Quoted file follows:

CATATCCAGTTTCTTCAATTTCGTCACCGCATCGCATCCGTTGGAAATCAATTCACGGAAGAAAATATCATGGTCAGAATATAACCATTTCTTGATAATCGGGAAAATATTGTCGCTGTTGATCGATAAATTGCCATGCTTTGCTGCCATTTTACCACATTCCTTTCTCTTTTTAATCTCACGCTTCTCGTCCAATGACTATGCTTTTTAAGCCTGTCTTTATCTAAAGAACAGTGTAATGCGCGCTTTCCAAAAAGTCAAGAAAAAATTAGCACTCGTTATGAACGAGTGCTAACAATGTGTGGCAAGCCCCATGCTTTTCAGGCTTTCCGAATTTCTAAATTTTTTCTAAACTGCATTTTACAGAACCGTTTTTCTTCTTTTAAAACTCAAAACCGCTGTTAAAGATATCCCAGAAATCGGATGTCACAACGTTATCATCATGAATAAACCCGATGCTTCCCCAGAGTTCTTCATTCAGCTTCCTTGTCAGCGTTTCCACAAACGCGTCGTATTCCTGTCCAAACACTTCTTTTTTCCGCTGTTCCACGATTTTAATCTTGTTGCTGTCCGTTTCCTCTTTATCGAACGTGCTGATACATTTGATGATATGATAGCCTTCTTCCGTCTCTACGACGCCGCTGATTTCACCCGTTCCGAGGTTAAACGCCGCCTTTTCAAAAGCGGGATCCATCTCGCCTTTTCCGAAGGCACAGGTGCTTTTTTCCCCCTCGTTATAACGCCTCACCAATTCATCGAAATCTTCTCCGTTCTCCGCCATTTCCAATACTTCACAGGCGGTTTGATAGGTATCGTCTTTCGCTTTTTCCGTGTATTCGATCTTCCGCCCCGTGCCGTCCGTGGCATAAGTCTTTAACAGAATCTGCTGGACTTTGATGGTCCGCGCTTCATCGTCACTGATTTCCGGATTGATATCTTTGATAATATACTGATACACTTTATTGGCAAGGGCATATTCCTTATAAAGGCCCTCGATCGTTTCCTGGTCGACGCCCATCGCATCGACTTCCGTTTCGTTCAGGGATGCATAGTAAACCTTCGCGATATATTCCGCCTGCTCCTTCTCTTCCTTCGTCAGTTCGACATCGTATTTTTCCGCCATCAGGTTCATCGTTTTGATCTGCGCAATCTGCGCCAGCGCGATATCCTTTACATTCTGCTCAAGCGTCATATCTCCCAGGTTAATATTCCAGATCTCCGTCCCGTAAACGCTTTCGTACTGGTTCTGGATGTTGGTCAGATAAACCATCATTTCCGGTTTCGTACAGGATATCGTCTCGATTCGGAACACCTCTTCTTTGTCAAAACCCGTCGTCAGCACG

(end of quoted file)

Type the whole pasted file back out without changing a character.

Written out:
CATATCCAGTTTCTTCAATTTCGTCACCGCATCGCATCCGTTGGAAATCAATTCACGGAAGAAAATATCATGGTCAGAATATAACCATTTCTTGATAATCGGGAAAATATTGTCGCTGTTGATCGATAAATTGCCATGCTTTGCTGCCATTTTACCACATTCCTTTCTCTTTTTAATCTCACGCTTCTCGTCCAATGACTATGCTTTTTAAGCCTGTCTTTATCTAAAGAACAGTGTAATGCGCGCTTTCCAAAAAGTCAAGAAAAAATTAGCACTCGTTATGAACGAGTGCTAACAATGTGTGGCAAGCCCCATGCTTTTCAGGCTTTCCGAATTTCTAAATTTTTTCTAAACTGCATTTTACAGAACCGTTTTTCTTCTTTTAAAACTCAAAACCGCTGTTAAAGATATCCCAGAAATCGGATGTCACAACGTTATCATCATGAATAAACCCGATGCTTCCCCAGAGTTCTTCATTCAGCTTCCTTGTCAGCGTTTCCACAAACGCGTCGTATTCCTGTCCAAACACTTCTTTTTTCCGCTGTTCCACGATTTTAATCTTGTTGCTGTCCGTTTCCTCTTTATCGAACGTGCTGATACATTTGATGATATGATAGCCTTCTTCCGTCTCTACGACGCCGCTGATTTCACCCGTTCCGAGGTTAAACGCCGCCTTTTCAAAAGCGGGATCCATCTCGCCTTTTCCGAAGGCACAGGTGCTTTTTTCCCCCTCGTTATAACGCCTCACCAATTCATCGAAATCTTCTCCGTTCTCCGCCATTTCCAATACTTCACAGGCGGTTTGATAGGTATCGTCTTTCGCTTTTTCCGTGTATTCGATCTTCCGCCCCGTGCCGTCCGTGGCATAAGTCTTTAACAGAATCTGCTGGACTTTGATGGTCCGCGCTTCATCGTCACTGATTTCCGGATTGATATCTTTGATAATATACTGATACACTTTATTGGCAAGGGCATATTCCTTATAAAGGCCCTCGATCGTTTCCTGGTCGACGCCCATCGCATCGACTTCCGTTTCGTTCAGGGATGCATAGTAAACCTTCGCGATATATTCCGCCTGCTCCTTCTCTTCCTTCGTCAGTTCGACATCGTATTTTTCCGCCATCAGGTTCATCGTTTTGATCTGCGCAATCTGCGCCAGCGCGATATCCTTTACATTCTGCTCAAGCGTCATATCTCCCAGGTTAATATTCCAGATCTCCGTCCCGTAAACGCTTTCGTACTGGTTCTGGATGTTGGTCAGATAAACCATCATTTCCGGTTTCGTACAGGATATCGTCTCGATTCGGAACACCTCTTCTTTGTCAAAACCCGTCGTCAGCACG